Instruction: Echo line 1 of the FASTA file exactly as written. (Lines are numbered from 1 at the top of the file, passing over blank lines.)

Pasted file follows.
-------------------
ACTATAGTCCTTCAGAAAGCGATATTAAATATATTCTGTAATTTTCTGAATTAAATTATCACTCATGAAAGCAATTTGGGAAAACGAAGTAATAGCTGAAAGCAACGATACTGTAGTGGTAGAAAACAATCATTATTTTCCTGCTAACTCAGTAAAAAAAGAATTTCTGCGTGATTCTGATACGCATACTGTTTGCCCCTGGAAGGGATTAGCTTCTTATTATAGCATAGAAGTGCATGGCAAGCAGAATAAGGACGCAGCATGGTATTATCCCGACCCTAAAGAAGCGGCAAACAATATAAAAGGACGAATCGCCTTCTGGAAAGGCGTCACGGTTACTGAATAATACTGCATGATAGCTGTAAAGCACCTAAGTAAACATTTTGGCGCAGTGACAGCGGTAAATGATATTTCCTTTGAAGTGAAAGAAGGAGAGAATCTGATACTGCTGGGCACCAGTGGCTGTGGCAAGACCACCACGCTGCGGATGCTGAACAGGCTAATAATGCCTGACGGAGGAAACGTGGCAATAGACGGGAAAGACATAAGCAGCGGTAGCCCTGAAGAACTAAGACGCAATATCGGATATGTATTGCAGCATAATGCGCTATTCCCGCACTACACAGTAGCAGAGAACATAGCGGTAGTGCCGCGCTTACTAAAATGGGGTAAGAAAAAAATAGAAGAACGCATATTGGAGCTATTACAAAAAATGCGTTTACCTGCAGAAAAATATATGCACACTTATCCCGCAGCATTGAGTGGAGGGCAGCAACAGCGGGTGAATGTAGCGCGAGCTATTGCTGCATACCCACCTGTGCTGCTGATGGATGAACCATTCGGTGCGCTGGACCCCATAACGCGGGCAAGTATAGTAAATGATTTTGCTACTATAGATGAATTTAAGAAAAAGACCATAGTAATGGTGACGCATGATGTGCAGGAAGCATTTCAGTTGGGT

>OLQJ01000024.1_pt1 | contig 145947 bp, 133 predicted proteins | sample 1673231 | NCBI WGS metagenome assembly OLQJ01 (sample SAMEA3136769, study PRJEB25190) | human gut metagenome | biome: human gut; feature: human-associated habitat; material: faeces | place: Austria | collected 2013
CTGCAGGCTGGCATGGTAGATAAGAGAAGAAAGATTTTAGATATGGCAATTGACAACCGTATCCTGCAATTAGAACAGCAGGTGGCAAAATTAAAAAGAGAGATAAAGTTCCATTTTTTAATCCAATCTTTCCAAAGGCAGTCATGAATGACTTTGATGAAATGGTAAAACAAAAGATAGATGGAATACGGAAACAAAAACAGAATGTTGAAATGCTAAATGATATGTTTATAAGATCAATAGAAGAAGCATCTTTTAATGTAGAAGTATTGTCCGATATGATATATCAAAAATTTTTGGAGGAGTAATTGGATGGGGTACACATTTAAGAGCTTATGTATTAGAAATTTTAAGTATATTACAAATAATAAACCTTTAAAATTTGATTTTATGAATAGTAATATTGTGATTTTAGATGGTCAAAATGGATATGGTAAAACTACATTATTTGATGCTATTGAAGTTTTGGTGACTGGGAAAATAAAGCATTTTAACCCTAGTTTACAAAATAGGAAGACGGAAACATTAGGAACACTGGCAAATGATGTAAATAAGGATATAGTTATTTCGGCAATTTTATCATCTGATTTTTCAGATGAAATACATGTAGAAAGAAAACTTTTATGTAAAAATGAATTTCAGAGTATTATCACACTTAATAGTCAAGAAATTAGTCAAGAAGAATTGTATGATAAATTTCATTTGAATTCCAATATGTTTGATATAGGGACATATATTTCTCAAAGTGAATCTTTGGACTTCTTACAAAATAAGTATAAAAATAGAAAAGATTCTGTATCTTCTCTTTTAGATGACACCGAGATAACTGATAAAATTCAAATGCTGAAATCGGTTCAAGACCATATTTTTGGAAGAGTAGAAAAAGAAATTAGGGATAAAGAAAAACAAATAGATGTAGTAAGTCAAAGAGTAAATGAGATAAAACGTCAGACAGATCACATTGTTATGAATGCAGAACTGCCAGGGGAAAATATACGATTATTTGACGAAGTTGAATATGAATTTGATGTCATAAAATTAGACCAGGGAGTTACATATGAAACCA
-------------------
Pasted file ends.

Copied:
ACTATAGTCCTTCAGAAAGCGATATTAAATATATTCTGTAATTTTCTGAATTAAATTATCACTCATGAAAGCAATTTGGGAAAACGAAGTAATAGCTGAAAGCAACGATACTGTAGTGGTAGAAAACAATCATTATTTTCCTGCTAACTCAGTAAAAAAAGAATTTCTGCGTGATTCTGATACGCATACTGTTTGCCCCTGGAAGGGATTAGCTTCTTATTATAGCATAGAAGTGCATGGCAAGCAGAATAAGGACGCAGCATGGTATTATCCCGACCCTAAAGAAGCGGCAAACAATATAAAAGGACGAATCGCCTTCTGGAAAGGCGTCACGGTTACTGAATAATACTGCATGATAGCTGTAAAGCACCTAAGTAAACATTTTGGCGCAGTGACAGCGGTAAATGATATTTCCTTTGAAGTGAAAGAAGGAGAGAATCTGATACTGCTGGGCACCAGTGGCTGTGGCAAGACCACCACGCTGCGGATGCTGAACAGGCTAATAATGCCTGACGGAGGAAACGTGGCAATAGACGGGAAAGACATAAGCAGCGGTAGCCCTGAAGAACTAAGACGCAATATCGGATATGTATTGCAGCATAATGCGCTATTCCCGCACTACACAGTAGCAGAGAACATAGCGGTAGTGCCGCGCTTACTAAAATGGGGTAAGAAAAAAATAGAAGAACGCATATTGGAGCTATTACAAAAAATGCGTTTACCTGCAGAAAAATATATGCACACTTATCCCGCAGCATTGAGTGGAGGGCAGCAACAGCGGGTGAATGTAGCGCGAGCTATTGCTGCATACCCACCTGTGCTGCTGATGGATGAACCATTCGGTGCGCTGGACCCCATAACGCGGGCAAGTATAGTAAATGATTTTGCTACTATAGATGAATTTAAGAAAAAGACCATAGTAATGGTGACGCATGATGTGCAGGAAGCATTTCAGTTGGGT